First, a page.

**2021**, 92, 053306. [Google Scholar] [CrossRef] - Misra, A.; Pandit, V.S. Studies on the coupling transformer to improve the performance of microwave ion source. Rev. Sci. Instrum.
**2014**, 85, 063301. [Google Scholar] [CrossRef] - Wang, P. The Parameter Calculation for Ridge Waveguide. Fire Control Radar Technol.
**2004**, 3, 014. [Google Scholar] [CrossRef] - Sun, W.M.; Balanis, C.A. MFIE analysis and design of ridged waveguides. IEEE Trans. Microw. Theory
**1993**, 41, 1965–1971. [Google Scholar] [CrossRef] - Hagelaar, G.J.M.; Makasheva, K.; Garrigues, L.; Boeuf, J.P. Modelling of a dipolar microwave plasma sustained by electron cyclotron resonance. J. Phys. D Appl. Phys.
**2009**, 42, 194019. [Google Scholar] [CrossRef] - Mallick, C.; Bandyopadhyay, M.; Kumar, R. Spatio-temporal evolution of electric field inside a microwave discharge plasma during initial phase of ignition and its effect on power coupling. Phys. Plasmas
**2019**, 26, 043507. [Google Scholar] [CrossRef] [Green Version] - Mallick, C.; Bandyopadhyay, M.; Kumar, R. Plasma characterization of a microwave discharge ion source with mirror magnetic field configuration. Rev. Sci. Instrum.
**2018**, 89, 125112. [Google Scholar] [CrossRef] - Kinder, R.L.; Kushner, M.J. Consequences of mode structure on plasma properties in electron cyclotron resonance sources. J. Vac. Sci. Technol. A
**1999**, 17, 2421–2430. [Google Scholar] [CrossRef] - Gammino, S.; Ciavola, G. ECR ion sources and scaling laws. In Proceedings of the 14th International Conference, Cyclotrons and Their Applications, Cape Town, South Africa, 8–13 October 1995; pp. 377–380. [Google Scholar] [CrossRef]
- Cortazar, O.D.; Megia-Macias, A.; Vizcaino-de-Julian, A. Experimental Study of Breakdown Time in a Pulsed 2.45-GHz ECR Hydrogen Plasma Reactor. IEEE Trans. Plasma Sci.
**2012**, 40, 3409–3419. [Google Scholar] [CrossRef] - Song, Z.Z.; Peng, S.X.; Yu, J.X.; Ming, J.C.; Yuan, Z.Y.; Qian, F.; Guo, Z.Y. Minipermanent magnet high-current microwave ion source. Rev. Sci. Instrum.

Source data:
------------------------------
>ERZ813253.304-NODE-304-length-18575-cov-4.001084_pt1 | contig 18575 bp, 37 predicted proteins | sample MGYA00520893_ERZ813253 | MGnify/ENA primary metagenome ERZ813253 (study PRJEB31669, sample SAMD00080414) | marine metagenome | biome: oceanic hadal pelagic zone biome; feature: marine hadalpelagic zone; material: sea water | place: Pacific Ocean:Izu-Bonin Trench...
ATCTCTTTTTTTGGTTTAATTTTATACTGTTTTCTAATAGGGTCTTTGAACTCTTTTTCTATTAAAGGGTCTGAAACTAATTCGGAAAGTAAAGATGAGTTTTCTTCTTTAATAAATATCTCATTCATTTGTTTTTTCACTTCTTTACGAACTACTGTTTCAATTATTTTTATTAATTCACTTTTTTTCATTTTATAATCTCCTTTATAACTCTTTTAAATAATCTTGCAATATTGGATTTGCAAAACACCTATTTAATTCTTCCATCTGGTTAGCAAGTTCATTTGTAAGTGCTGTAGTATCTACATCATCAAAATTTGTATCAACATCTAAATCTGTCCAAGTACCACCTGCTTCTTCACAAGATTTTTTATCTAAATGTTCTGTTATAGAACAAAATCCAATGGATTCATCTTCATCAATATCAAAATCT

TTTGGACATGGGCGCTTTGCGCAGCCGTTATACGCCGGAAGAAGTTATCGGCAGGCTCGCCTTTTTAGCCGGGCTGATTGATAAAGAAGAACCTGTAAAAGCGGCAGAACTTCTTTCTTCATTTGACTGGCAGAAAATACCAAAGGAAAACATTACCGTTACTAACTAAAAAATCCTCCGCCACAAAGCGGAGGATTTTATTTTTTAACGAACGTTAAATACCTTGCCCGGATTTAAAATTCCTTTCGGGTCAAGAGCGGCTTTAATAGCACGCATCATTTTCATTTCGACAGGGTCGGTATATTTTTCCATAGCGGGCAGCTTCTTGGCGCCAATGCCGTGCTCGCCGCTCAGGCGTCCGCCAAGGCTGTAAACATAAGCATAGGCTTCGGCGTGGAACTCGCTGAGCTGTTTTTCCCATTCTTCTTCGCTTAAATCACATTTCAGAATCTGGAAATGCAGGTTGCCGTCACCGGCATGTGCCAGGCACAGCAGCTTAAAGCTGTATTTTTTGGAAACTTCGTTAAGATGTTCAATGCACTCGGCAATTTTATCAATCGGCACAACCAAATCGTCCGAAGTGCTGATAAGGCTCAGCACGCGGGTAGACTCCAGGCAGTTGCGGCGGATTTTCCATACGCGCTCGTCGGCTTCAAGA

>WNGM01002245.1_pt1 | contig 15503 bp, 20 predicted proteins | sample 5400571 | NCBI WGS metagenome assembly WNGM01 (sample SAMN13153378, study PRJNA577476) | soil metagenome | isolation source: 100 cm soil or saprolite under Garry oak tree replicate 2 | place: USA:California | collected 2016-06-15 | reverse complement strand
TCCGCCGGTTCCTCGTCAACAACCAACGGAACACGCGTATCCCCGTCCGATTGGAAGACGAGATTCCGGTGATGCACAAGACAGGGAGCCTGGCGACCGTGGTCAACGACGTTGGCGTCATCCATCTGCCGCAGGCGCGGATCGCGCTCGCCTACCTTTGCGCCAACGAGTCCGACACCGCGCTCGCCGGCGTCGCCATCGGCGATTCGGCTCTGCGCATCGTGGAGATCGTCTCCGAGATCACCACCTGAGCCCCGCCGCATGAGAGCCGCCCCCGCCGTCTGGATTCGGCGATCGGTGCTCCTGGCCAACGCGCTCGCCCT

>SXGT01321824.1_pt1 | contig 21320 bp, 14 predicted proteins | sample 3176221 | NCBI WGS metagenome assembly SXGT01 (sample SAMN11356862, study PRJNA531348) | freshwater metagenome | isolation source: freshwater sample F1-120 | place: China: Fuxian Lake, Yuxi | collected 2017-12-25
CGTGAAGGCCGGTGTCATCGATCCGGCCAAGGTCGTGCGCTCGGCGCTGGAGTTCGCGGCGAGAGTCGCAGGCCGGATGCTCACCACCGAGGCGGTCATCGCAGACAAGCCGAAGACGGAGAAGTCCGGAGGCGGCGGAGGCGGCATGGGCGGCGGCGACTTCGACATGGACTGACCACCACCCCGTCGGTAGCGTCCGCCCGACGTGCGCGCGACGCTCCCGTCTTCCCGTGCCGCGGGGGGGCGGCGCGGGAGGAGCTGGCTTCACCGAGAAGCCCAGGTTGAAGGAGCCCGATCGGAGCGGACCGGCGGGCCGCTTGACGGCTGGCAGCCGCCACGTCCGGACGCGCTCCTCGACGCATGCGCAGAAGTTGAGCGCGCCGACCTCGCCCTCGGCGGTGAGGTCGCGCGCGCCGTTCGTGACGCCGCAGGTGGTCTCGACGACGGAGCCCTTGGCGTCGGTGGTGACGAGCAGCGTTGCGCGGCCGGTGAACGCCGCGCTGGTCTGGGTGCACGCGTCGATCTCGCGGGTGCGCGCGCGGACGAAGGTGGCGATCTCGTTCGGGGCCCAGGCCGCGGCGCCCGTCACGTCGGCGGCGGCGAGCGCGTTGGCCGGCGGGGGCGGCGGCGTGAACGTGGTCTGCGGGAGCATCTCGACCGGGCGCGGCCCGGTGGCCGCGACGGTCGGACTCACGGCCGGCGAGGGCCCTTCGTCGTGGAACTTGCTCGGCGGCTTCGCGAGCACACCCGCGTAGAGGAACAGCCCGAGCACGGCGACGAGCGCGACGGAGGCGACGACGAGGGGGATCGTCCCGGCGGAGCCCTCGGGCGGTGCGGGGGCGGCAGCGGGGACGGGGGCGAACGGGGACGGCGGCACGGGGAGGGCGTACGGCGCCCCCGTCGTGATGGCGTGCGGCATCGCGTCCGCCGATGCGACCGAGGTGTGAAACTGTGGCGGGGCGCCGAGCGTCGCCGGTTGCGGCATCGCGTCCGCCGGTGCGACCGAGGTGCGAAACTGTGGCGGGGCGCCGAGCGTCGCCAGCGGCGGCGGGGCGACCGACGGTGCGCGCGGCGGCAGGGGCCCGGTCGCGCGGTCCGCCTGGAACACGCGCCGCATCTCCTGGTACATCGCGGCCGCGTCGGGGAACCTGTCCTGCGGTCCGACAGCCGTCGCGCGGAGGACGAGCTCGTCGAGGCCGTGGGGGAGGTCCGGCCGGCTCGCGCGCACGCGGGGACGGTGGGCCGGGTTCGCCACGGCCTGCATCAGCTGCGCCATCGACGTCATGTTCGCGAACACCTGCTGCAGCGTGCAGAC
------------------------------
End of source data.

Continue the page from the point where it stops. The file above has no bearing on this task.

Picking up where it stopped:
**2006**, 77, 03A305. [Google Scholar] [CrossRef] - Wei, X.B.; Li, G.P.; Pan, X.D.; Wu, Q.; Liu, Y.G. Proton beam intensity and proton fraction measurement of the 2.45 GHz ECR ion source. J. Instrum.
**2020**, 15, T04005. [Google Scholar] [CrossRef] - Liu, Y.G.; Ke, J.L.; Zhao, G.Y.; Lou, B.C.; Hu, Y.H.; Liu, R. Effect of magnetic field distribution on ECR ion source discharge. Nucl. Sci. Tech.
**2018**, 29, 126. [Google Scholar] [CrossRef] - Ke, J.L.; Liu, Y.G.; Liu, B.L.; Hu, Y.H.; Liu, M.; Tang, J.; Zheng, P.; Li, Y.; Wu, C.L.; Lou, B.C. Development of a Compact Deuterium–Deuterium Neutron Generator for Prompt Gamma Neutron Activation Analysis. Instrum. Exp. Tech.
**2020**, 63, 616–620. [Google Scholar] [CrossRef] - Liu, Y.G.; Liu, J.L.; Wu, Q.; Sun, L.T. Ion beam production with an antenna type 2.45 GHz electron cyclotron resonance ion source. Rev. Sci. Instrum.
**2020**, 91, 023301. [Google Scholar] [CrossRef] - Jiang, Y.; Peng, S.; Wu, W.; Ma, T.; Zhang, J.; Ren, H.; Li, K.; Zhang, T.; Wen, J.; Xu, Y. A miniaturized ECR plasma flood gun for wafer charge neutralization. Rev. Sci. Instrum.
**2020**, 91, 033319. [Google Scholar] [CrossRef]